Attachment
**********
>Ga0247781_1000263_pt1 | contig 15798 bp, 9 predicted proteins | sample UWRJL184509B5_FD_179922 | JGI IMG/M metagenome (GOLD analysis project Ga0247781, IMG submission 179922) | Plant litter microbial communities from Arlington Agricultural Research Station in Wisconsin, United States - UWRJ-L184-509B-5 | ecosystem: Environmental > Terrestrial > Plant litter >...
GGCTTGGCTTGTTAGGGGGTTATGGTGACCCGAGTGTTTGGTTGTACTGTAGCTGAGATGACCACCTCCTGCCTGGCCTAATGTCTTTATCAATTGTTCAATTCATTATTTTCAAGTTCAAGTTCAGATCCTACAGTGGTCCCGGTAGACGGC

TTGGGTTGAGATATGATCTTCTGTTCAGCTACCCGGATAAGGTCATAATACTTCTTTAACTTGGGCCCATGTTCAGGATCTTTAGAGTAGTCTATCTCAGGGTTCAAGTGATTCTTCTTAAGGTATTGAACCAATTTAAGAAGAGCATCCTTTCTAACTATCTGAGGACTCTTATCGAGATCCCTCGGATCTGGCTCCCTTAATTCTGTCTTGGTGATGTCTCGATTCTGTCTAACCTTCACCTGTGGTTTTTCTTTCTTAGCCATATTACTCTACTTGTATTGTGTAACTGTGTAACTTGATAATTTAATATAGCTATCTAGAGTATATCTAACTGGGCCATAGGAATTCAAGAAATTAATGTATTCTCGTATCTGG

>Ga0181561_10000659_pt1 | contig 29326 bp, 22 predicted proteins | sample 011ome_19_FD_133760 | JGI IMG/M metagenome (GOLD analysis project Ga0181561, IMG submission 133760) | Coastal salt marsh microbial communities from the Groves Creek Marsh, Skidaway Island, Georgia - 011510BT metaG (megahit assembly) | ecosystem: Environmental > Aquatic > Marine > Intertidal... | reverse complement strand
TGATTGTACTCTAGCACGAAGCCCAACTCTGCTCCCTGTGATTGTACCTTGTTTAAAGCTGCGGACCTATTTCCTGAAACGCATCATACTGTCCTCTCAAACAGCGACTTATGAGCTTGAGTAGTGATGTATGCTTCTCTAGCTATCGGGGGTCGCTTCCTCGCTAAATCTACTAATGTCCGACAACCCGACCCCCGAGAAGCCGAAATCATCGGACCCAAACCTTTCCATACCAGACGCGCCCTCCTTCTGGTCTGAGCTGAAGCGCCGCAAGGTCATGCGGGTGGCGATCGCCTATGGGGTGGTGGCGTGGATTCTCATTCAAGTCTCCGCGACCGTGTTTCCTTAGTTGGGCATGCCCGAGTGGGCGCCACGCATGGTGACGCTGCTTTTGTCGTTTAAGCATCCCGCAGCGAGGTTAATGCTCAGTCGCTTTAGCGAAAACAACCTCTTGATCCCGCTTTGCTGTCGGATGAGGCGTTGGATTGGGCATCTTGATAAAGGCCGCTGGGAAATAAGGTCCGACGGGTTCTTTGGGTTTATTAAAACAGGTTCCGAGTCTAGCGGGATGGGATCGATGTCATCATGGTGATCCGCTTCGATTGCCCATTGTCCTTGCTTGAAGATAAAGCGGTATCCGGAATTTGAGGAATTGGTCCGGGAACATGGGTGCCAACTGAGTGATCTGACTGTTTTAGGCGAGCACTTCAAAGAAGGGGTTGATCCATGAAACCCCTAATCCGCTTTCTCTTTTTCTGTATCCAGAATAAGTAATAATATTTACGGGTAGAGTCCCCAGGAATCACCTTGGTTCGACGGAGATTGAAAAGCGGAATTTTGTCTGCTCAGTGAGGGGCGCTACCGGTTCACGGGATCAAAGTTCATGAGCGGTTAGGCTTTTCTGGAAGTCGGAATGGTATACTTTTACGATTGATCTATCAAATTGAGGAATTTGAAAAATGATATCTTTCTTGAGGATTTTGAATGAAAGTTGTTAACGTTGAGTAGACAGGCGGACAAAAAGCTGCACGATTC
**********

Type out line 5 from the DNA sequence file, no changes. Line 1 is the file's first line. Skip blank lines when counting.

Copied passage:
TGATTGTACTCTAGCACGAAGCCCAACTCTGCTCCCTGTGATTGTACCTTGTTTAAAGCTGCGGACCTATTTCCTGAAACGCATCATACTGTCCTCTCAAACAGCGACTTATGAGCTTGAGTAGTGATGTATGCTTCTCTAGCTATCGGGGGTCGCTTCCTCGCTAAATCTACTAATGTCCGACAACCCGACCCCCGAGAAGCCGAAATCATCGGACCCAAACCTTTCCATACCAGACGCGCCCTCCTTCTGGTCTGAGCTGAAGCGCCGCAAGGTCATGCGGGTGGCGATCGCCTATGGGGTGGTGGCGTGGATTCTCATTCAAGTCTCCGCGACCGTGTTTCCTTAGTTGGGCATGCCCGAGTGGGCGCCACGCATGGTGACGCTGCTTTTGTCGTTTAAGCATCCCGCAGCGAGGTTAATGCTCAGTCGCTTTAGCGAAAACAACCTCTTGATCCCGCTTTGCTGTCGGATGAGGCGTTGGATTGGGCATCTTGATAAAGGCCGCTGGGAAATAAGGTCCGACGGGTTCTTTGGGTTTATTAAAACAGGTTCCGAGTCTAGCGGGATGGGATCGATGTCATCATGGTGATCCGCTTCGATTGCCCATTGTCCTTGCTTGAAGATAAAGCGGTATCCGGAATTTGAGGAATTGGTCCGGGAACATGGGTGCCAACTGAGTGATCTGACTGTTTTAGGCGAGCACTTCAAAGAAGGGGTTGATCCATGAAACCCCTAATCCGCTTTCTCTTTTTCTGTATCCAGAATAAGTAATAATATTTACGGGTAGAGTCCCCAGGAATCACCTTGGTTCGACGGAGATTGAAAAGCGGAATTTTGTCTGCTCAGTGAGGGGCGCTACCGGTTCACGGGATCAAAGTTCATGAGCGGTTAGGCTTTTCTGGAAGTCGGAATGGTATACTTTTACGATTGATCTATCAAATTGAGGAATTTGAAAAATGATATCTTTCTTGAGGATTTTGAATGAAAGTTGTTAACGTTGAGTAGACAGGCGGACAAAAAGCTGCACGATTC